It was a slaughterhouse. Dozens of dead. From up here, Athena couldn’t tell the difference between Canaanite god and Moloch’s zealots. She reached into her nanoverse to pull out a pair of binoculars. The closest thing her nanoverse could offer her at the moment was a spyglass, but it served her purposes well enough. She scanned the terrain for a bit while the rest of the gods joined her and Dianmu on the roof.
“Athena,” Anansi said after a moment, leaning in. “What do your elf-eyes see?”
Athena continued her scanning without pause. “I am not an elf, and this is a spyglass. But so far, no sign of movement.” Behind her, Crystal stifled a giggle, although Athena couldn’t fathom why. Maybe because Anansi’s term was so off base?
“I think we’re safe” she said after another minute, collapsing the spyglass back into her nanoverse. “Moloch got what he came for. He’s gone.”
“How do you know?” Horus asked, tilting his head slightly.
“There’s a portal at the other end. He didn’t leave that one powered up, but there’s a pile of bodies near it.”
Horus swore, but Crystal looked thoughtful. “If he didn’t need to leave it open then, love, why did he leave the other one up?”
Dainmu answered the question before Athena could. “It seems he wanted us to see. He wanted us to know what he was doing here.”
“Well,” Horus said, sourly. “This has been a waste of time. We have received his message and now we’ve lost him. We need to go back and start looking.”
“For which one?” Athena asked, harsher than she intended.
Horus shook his head. “Both. We go for whoever we have a lead on first. You have my oath, Athena, is that not enough?”
I had Bast’s oath too. Athena bit her tongue, instead saying, “Of course. My apologies – I just dislike our failure here.”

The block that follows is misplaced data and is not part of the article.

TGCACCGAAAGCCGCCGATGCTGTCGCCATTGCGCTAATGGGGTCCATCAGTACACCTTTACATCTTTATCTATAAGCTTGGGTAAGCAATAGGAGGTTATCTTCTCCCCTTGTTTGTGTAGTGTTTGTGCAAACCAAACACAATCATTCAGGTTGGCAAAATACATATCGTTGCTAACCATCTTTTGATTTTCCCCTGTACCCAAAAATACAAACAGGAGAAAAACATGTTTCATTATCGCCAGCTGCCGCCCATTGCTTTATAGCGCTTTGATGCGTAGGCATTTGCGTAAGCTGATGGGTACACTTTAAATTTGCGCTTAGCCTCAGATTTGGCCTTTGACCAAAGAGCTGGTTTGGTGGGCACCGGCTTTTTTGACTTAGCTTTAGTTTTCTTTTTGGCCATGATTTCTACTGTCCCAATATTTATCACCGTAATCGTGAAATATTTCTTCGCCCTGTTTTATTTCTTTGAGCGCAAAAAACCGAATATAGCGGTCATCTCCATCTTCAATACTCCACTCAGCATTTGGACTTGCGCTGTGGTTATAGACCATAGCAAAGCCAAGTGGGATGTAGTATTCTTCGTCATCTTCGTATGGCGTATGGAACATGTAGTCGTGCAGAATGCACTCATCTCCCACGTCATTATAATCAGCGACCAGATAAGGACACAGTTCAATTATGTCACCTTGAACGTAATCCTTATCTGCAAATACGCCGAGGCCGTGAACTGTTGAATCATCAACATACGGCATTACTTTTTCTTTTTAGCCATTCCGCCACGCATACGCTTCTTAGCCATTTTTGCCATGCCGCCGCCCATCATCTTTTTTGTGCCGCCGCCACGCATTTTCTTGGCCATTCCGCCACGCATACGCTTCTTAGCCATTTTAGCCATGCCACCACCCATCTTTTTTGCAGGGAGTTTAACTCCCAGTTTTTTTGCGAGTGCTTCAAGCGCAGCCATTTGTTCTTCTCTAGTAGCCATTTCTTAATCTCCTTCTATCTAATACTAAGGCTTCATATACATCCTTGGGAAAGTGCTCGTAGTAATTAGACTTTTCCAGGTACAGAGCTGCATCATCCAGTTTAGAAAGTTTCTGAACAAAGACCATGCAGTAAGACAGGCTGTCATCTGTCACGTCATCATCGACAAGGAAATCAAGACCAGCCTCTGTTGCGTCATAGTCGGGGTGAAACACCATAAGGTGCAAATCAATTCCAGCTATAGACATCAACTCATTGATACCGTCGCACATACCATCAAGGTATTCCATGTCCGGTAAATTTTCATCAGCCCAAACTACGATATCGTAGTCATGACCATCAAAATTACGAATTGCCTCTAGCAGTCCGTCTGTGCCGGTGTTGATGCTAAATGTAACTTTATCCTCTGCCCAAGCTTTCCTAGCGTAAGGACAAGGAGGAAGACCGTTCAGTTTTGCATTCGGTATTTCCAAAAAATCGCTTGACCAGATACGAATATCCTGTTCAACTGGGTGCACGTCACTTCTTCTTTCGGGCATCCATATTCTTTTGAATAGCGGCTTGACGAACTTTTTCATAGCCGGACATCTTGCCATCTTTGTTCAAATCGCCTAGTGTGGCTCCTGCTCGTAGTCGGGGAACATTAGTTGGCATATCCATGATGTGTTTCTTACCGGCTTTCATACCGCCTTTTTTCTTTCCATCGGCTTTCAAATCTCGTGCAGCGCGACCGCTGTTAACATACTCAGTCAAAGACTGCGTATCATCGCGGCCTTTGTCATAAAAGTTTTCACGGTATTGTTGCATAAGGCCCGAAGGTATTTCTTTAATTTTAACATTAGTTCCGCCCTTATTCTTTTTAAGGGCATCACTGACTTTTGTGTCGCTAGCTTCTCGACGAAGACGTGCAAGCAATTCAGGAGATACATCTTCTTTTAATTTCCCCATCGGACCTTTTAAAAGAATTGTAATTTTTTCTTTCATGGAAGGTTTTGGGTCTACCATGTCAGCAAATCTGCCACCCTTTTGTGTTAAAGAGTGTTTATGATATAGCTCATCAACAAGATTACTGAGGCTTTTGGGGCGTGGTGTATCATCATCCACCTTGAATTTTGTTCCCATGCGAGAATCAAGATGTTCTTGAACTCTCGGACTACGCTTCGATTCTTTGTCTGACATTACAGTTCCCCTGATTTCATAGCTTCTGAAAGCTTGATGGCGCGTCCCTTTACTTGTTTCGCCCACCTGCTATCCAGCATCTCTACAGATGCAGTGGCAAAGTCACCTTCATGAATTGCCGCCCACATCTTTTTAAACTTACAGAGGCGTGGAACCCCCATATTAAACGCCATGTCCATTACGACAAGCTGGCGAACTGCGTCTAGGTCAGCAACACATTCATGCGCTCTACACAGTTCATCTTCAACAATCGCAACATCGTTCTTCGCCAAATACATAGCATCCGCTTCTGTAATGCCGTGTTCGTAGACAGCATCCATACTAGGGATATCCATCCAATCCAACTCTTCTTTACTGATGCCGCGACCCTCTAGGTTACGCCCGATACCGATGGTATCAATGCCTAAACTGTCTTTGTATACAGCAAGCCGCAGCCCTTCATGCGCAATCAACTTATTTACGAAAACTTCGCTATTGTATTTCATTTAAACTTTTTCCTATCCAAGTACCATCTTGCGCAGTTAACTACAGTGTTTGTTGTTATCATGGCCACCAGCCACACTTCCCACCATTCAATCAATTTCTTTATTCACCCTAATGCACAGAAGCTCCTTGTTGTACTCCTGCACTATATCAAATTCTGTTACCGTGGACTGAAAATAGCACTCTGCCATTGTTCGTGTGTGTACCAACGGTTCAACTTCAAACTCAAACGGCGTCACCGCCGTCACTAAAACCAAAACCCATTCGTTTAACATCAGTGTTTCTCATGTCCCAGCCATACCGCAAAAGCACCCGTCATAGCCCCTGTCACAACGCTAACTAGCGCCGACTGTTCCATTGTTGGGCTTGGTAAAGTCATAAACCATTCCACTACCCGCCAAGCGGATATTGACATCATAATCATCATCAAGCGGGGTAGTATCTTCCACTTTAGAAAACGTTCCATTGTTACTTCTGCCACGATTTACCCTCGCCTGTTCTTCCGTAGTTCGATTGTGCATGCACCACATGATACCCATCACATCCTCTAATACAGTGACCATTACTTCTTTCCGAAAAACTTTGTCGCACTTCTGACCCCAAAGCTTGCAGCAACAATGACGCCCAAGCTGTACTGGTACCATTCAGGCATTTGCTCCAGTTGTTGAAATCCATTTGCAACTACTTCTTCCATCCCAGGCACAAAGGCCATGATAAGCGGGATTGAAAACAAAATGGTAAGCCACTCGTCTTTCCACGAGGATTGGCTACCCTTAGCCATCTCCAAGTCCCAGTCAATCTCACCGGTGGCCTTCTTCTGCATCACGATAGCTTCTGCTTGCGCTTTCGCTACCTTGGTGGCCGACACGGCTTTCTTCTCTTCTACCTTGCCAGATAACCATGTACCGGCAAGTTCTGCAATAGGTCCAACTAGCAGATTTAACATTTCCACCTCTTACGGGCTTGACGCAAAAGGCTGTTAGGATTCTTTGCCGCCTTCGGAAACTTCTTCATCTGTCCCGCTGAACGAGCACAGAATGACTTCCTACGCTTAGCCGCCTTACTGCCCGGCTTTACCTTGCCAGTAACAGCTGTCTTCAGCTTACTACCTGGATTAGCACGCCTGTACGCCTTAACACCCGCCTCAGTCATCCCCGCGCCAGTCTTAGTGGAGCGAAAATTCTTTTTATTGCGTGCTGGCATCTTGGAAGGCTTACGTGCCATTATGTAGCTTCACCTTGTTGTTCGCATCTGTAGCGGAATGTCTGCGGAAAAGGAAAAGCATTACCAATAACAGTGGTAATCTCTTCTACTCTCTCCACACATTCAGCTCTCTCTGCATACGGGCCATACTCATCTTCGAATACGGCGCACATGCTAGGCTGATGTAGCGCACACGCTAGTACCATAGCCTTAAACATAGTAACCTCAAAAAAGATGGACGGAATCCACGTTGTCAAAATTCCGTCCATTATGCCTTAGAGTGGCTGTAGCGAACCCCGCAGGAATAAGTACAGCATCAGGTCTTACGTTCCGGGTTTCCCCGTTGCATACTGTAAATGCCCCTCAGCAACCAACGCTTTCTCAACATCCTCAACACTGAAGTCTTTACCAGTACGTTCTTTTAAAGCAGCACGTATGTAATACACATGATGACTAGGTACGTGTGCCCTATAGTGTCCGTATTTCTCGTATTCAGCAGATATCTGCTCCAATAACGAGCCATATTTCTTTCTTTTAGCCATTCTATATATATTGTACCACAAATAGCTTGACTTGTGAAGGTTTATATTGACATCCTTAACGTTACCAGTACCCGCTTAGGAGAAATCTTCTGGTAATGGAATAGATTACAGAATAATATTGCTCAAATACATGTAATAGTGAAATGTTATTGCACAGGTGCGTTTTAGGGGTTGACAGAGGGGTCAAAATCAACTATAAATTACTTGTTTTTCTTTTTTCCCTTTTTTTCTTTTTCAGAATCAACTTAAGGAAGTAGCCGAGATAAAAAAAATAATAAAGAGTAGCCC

Crystal took a step towards her, her mouth opened. Whatever platitude she was about to utter was cut off, however.
Athena heard the click. It was the only warning any of them got.
Then the claymores under the roof that they had avoided triggering so far went off, blowing the top of the tower to pieces.
If Athena hadn’t heard the click, they all would have died. As it was, it gave her just enough time to pull all the air nearby into a soft soup surrounding them. The explosion still compressed the soupy air, and Athena nearly blacked out as she was battered by the force. Each of the five gods was sent flying in different directions, and Athena lost track of them.
It took a few moments for her to hit the ground, causing the last of her improvised shield to dissipate. Athena’s head was ringing, and Shadu seemed unnaturally silent with the ringing in her ears. Things began happening in quick succession. The portal back to Moloch’s temple went dark. Other explosions began to happen across the realm, and Athena covered herself again as debris began to rain around her.
And the corpses of Moloch’s zealots began to writhe as if maggots were crawling under their skin. Their heads tore free from the shoulders and began to float into the air, entrails trailing like tentacles grasping at empty air. One of the heads turned to Athena and let out a catlike hiss of rage, showing three-inch long fangs.
Penanggalan. He made Penanggalan. It’s a trap. And I led us right into it.
The Penanggalan, still hissing, lunged for her neck.